An attacker alters or establishes rogue processes in an integration facility in order to insert maliciously altered components into the system. The attacker would then supply the malicious components. This would allow for malicious disruption or additional compromise when the system is deployed.
Likelihood Of Attack
The table below shows the other attack patterns and high level categories that are related to this attack pattern. These relationships are defined as ChildOf and ParentOf, and give insight to similar items that may exist at higher and lower levels of abstraction. In addition, relationships such as CanFollow, PeerOf, and CanAlsoBe are defined to show similar attack patterns that the user may want to explore.
Meta Attack Pattern - A meta level attack pattern in CAPEC is a decidedly abstract characterization of a specific methodology or technique used in an attack. A meta attack pattern is often void of a specific technology or implementation and is meant to provide an understanding of a high level approach. A meta level attack pattern is a generalization of related group of standard level attack patterns. Meta level attack patterns are particularly useful for architecture and design level threat modeling exercises.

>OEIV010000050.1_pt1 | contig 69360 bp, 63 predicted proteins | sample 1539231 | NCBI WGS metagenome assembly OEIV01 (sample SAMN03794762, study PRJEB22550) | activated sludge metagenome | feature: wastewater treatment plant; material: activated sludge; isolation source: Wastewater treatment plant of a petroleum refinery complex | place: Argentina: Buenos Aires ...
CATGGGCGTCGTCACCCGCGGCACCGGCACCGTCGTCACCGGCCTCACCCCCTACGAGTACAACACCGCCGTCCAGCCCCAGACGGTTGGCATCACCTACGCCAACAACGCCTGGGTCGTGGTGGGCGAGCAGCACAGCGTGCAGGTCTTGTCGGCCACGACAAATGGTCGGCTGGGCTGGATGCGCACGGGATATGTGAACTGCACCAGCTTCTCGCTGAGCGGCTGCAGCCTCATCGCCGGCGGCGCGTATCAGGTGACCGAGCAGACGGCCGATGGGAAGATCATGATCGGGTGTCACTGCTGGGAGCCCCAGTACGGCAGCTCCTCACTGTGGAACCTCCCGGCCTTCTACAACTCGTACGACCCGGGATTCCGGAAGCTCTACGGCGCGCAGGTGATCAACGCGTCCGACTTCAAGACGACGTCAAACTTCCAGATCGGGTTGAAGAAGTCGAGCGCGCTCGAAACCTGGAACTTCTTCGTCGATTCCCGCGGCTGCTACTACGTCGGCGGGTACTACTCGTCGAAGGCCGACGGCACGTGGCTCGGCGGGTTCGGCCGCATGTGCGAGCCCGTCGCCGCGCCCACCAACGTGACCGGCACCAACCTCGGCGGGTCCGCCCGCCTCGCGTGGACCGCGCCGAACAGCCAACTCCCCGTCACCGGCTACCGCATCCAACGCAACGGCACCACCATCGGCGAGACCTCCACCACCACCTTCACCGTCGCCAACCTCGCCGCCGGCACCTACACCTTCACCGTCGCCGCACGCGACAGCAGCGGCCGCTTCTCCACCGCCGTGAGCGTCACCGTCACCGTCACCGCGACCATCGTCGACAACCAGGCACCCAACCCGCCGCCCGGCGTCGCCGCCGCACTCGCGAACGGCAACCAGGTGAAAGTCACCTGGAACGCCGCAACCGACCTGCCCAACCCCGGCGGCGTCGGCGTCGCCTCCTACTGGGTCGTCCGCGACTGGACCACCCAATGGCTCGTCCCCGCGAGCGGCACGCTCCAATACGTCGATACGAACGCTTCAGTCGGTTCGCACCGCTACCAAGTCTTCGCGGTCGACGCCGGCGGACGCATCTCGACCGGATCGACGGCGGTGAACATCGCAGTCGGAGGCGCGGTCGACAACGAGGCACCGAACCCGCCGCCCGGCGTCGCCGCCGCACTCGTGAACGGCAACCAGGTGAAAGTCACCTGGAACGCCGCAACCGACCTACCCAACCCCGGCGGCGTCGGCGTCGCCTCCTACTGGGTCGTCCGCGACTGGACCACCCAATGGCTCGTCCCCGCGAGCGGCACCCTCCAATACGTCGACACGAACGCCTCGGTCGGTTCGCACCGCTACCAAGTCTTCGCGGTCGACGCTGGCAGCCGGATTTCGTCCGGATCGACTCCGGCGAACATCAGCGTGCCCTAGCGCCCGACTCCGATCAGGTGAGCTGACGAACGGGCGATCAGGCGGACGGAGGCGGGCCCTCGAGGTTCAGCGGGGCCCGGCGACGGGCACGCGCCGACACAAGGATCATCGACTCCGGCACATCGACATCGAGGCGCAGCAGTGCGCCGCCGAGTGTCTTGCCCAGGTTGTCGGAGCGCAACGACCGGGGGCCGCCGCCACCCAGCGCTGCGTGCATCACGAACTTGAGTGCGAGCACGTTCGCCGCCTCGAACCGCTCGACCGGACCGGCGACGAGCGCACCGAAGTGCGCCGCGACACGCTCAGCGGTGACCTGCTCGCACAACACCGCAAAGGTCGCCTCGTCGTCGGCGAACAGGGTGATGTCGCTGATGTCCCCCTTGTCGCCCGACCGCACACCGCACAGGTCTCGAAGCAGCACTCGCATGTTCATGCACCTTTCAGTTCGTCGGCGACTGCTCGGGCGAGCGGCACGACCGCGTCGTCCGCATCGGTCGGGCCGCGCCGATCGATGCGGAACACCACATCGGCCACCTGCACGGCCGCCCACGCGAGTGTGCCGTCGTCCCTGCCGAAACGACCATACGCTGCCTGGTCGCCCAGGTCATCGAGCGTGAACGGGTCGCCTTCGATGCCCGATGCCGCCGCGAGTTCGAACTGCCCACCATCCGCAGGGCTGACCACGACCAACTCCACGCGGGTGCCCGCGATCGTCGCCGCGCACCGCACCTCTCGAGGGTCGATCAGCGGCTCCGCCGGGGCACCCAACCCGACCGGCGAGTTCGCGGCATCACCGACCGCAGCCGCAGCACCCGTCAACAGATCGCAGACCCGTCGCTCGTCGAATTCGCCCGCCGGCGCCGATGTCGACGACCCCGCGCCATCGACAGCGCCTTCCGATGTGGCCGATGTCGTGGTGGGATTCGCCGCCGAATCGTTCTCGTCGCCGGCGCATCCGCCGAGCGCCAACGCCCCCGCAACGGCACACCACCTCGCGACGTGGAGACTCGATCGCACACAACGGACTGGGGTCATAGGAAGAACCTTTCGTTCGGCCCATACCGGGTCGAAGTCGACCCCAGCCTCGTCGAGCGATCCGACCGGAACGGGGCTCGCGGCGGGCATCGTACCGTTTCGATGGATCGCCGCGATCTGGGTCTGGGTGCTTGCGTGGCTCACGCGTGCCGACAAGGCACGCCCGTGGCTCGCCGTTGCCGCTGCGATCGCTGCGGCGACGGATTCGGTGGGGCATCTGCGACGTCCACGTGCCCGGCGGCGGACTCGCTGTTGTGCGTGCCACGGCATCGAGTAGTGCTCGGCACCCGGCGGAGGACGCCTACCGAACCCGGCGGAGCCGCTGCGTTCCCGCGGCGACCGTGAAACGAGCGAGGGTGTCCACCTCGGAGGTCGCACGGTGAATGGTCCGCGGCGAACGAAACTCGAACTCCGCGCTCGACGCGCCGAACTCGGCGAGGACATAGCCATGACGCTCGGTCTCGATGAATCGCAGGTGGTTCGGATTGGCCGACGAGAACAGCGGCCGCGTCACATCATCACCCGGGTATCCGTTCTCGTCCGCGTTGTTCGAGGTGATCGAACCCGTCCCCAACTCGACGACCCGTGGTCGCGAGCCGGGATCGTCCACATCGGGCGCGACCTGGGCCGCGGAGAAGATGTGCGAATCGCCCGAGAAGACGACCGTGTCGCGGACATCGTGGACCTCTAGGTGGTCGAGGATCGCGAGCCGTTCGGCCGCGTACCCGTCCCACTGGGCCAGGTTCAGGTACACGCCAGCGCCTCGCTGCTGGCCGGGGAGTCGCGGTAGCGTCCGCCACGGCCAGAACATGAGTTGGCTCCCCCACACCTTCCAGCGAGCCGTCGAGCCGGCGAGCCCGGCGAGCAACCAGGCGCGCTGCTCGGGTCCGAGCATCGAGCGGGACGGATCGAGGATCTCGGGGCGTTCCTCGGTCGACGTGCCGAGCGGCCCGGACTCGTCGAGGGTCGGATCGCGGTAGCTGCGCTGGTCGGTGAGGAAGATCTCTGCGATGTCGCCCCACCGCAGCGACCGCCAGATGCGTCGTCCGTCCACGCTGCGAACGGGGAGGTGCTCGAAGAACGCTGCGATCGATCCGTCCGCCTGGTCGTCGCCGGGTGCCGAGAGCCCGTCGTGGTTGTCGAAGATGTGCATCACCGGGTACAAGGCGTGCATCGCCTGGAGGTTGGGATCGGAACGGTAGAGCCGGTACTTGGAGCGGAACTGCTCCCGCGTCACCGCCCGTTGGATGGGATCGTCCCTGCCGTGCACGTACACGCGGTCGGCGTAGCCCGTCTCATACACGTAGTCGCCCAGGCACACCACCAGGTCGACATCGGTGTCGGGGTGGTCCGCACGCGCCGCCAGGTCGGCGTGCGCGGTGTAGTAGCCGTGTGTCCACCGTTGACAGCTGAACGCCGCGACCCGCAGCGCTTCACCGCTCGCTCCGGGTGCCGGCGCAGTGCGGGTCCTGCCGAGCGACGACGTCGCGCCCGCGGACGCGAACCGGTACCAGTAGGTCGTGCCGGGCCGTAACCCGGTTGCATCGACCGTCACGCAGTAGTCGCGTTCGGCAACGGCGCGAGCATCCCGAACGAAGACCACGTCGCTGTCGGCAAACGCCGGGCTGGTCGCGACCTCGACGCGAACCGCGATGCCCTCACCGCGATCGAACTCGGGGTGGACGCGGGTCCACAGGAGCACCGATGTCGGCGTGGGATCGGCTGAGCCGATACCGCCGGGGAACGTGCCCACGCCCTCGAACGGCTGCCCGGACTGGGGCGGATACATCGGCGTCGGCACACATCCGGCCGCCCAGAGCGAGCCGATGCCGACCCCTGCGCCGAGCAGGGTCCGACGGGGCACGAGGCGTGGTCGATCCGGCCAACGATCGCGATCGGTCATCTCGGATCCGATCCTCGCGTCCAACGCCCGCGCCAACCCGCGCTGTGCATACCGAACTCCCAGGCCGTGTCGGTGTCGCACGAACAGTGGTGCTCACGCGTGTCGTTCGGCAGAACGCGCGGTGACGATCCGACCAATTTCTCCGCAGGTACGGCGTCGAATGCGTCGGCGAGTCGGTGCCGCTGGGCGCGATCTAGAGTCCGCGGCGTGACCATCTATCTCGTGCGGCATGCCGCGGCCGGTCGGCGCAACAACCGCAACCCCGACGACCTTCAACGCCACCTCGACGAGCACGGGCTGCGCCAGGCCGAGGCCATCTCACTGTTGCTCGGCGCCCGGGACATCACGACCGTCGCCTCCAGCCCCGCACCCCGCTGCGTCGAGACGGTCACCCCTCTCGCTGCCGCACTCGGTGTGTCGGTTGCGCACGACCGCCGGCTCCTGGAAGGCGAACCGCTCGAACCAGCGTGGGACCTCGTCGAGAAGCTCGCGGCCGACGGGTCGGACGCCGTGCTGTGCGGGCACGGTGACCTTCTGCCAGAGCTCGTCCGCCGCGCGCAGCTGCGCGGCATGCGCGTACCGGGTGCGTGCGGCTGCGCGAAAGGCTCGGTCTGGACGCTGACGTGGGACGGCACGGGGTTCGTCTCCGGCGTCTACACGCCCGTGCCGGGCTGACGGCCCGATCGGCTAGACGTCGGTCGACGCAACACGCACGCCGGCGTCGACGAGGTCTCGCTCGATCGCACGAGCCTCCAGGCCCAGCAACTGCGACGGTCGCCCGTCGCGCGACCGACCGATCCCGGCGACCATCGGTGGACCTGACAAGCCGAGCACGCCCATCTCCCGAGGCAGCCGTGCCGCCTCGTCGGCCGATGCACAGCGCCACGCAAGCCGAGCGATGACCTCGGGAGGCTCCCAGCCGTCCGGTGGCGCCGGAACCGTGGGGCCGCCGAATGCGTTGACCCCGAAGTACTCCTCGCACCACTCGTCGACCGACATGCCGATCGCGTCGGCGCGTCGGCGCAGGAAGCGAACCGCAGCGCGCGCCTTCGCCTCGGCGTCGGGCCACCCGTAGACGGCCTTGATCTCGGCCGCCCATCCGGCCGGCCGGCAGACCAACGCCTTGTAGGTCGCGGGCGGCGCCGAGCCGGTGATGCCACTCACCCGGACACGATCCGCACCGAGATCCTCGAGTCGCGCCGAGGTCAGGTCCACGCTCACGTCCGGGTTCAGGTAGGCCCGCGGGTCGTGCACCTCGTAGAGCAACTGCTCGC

Physical access to an integration facility that prepares the system before it is deployed at the victim location.
Advanced knowledge of the design of the system.
Hardware creation and manufacture of replacement components.
An attacker gains access to a system integrator's documentation for the preparation of purchased systems designated for deployment at the victim's location. As a part of the preparation, the included 100 megabit network card is to be replaced with a 1 gigabit network card. The documentation is altered to reflect the type of 1 gigabit network card to use, and the attacker ensures that this type of network card is provided by the attacker's own supply. The card has additional malicious functionality which will allow for additional compromise by the attacker at the victim location once the system is deployed.
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Page Last Updated or Reviewed:
September 30, 2019